Its difficult today to keep my own ego out of my reflections. He is my son and my oldest child at that. Soon I will be empty nesting for the first time. This is a bittersweet experience that I began to taste last fall as well after a separation and divorce from his mother. Since then I have seen him every other week. Soon I will see him far less.
I have looked forward to his growing up and growing on and his personal evolution into the man he is becoming. Still there is sorrow and sadness as we let him go on and make his life his own even more. I will always love him and can’t wait to see him move forward and onward, but I am going to miss his daily presence.
Deep breaths as I try not to tear up sitting here between rows of strangers, fellow parents and family of other students.
I’m sure every parent goes through this in many different ways. Its probably a bitter sweet thing, a happiness and a sadness.
Over the last couple weeks, I’ve been assisting a feral momma cat near my apartment. Giving her food and water and a bit of a safe place near my porch to keep her kittens safe. Next week, I’ll take her to get fixed so that she will not contribute to the feral cat population further and make her life easier. She has given me a few quick reminders, lessons in rearing children.
Her kittens are still a week away from the earliest they might be able to be weened and maybe a month and a half away from being fully ready to go on their own. Yet, she is already venturing further and leaving them for longer periods of time. She has to move on with her life to keep herself alive and strong to be able to nurse them and protect them. She also has to give them the opportunity to learn how to survive themselves in the world.
The same thing is happening with my son now. He’s reaching that age where we let our children go and be the adults they have grown into whether they are ready or not. They will make mistakes and face difficult difficult challenges. They will succeed at times and fail at times and we will love them and nurture them as we can. Sometimes we’ll be able to nurture them more than at other times.
I have been consciously doing more and more of this with Corbin all winter, all spring and since his birthday.
Its 11:02 am and almost time for things to begin….!!!
It’s 11:23 am of the next day.
What a difference 24 hours and 21 minutes makes!
I’m getting older and my inner ear is not what it used to be. Spinning rides are no longer a thing that work for me. Similarly, my inner ear did what it could to keep up with the emotional roller coaster that I road on this last day.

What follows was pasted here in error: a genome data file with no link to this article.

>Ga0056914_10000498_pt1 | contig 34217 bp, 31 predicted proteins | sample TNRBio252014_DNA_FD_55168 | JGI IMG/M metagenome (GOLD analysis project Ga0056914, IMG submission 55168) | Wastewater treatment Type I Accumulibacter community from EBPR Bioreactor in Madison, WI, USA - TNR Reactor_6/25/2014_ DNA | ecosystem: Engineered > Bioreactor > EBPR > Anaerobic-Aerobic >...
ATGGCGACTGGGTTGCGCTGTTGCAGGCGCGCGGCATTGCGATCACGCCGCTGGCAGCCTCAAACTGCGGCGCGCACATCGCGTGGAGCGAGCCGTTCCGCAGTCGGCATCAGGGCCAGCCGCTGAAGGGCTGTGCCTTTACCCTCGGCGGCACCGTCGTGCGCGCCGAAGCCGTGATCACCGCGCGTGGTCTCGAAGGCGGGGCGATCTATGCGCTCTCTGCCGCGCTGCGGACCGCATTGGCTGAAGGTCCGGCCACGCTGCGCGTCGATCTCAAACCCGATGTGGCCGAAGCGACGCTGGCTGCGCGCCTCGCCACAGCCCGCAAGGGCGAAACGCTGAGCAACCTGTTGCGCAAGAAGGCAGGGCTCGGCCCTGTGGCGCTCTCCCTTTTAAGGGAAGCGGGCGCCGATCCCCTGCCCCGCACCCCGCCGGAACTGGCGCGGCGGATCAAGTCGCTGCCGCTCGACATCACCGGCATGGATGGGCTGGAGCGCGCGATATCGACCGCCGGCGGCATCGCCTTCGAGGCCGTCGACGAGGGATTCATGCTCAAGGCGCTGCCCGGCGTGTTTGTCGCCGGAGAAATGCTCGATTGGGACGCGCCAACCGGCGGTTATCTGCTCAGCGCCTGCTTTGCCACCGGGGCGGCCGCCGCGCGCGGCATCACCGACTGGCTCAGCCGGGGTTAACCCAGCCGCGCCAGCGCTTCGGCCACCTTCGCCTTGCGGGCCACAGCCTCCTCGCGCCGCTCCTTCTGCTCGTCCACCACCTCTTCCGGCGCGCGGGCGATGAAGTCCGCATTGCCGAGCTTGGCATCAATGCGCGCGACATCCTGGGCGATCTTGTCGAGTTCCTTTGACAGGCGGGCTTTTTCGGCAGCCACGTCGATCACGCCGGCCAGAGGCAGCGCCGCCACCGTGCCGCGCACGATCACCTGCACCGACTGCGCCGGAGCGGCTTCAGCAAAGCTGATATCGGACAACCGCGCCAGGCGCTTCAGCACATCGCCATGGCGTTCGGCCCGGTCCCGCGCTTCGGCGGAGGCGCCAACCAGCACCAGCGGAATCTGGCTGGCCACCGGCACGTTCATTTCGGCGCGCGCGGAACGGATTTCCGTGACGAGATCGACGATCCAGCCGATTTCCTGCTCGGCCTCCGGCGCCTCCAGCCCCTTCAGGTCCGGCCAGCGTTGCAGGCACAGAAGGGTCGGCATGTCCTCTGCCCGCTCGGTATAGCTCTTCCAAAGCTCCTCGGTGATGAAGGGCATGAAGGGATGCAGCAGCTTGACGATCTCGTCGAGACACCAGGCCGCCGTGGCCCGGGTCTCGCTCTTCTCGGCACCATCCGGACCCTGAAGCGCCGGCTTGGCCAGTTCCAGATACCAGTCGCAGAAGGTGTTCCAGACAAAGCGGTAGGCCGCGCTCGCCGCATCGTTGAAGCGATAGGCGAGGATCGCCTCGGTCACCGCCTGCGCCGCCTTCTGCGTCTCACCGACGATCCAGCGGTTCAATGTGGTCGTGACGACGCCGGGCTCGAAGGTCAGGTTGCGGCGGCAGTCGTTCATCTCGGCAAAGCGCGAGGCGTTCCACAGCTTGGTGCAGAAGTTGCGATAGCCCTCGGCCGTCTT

Just after I finished my exclamation points ending my writing while at the graduation, the graduates started walking in. My son was not first in line. His graduation class of about 129 students was broken into five or six groups based on their area of focus while in school. Corbin studied Computer Engineering even though he worked more on the side at videography and music composition, tracks that did not exist but would have been closest in coverage by the ‘Graphic Design’ track which would not allow him in when he started. Its a small school and works on a lottery system. Corbin got in on the standby list, deep in the list.
When he did walk in, he was all smiles. My son was very high up on cloud nine. I was somewhat deep in a row but was able to get some decent pictures of him walking in to the auditorium.
I am a sentimental type and as I sat there by myself in the auditorium, tears welled up many times, just as they are as I write about them now. Lots of reasons for these tears ranging from pride to happiness to joy at his happiness to feelings of loneliness and loss as he prepares to go out into the world and that loss and loneliness knowing that his mother was somewhere distant in the audience as well.
I’d seen a picture of him posing with Corbin earlier that morning. Long ago I stopped viewing her Facebook posts for my own mental health and need to heal. This one slipped through after her mother posted it. It was a great picture, but it also raised my guard to remind me that the day was going to be emotionally challenging for reasons that had little to do with graduation. I felt a need to be strong for my son and protect myself.
Frankly, at the stage of rebuilding in my life, I am not prepared for a severe emotional setback.
The graduation was much as these things go. I do not want to be too negative, but in being honest I did have a visceral (negative) reaction to the speech of the 4th and overall valedictorian who quoted a Mike Rowe letter. It took 4-5 minutes to read the letter. Personally, I like Mike Rowe and had shared that same letter with my son days earlier as I felt it provided some healthy balance to my own higher expectations based optimism.
My reaction came from the political hijacking of the letter in part and in part because this person did not come up with something more original himself. He was a smart kid with the highest grades among many very smart kids and at this speech he chose to copy the words not in part or as a quick sample to highlight his own point, but as a substitution for not sharing his own.
I boxed the negativity away and eventually my son walked across the stage graduating with honors no less. I was proud as he had worked feverishly to make those grades right up until the last minute. Some students find making good grades to be a relatively effortless thing. I myself often fall into that category in many subjects. My son does not. His good grades come from very hard effort and diligence. He worked very very hard to pull off a gpa over 4.0. I was proud of him and happy for him.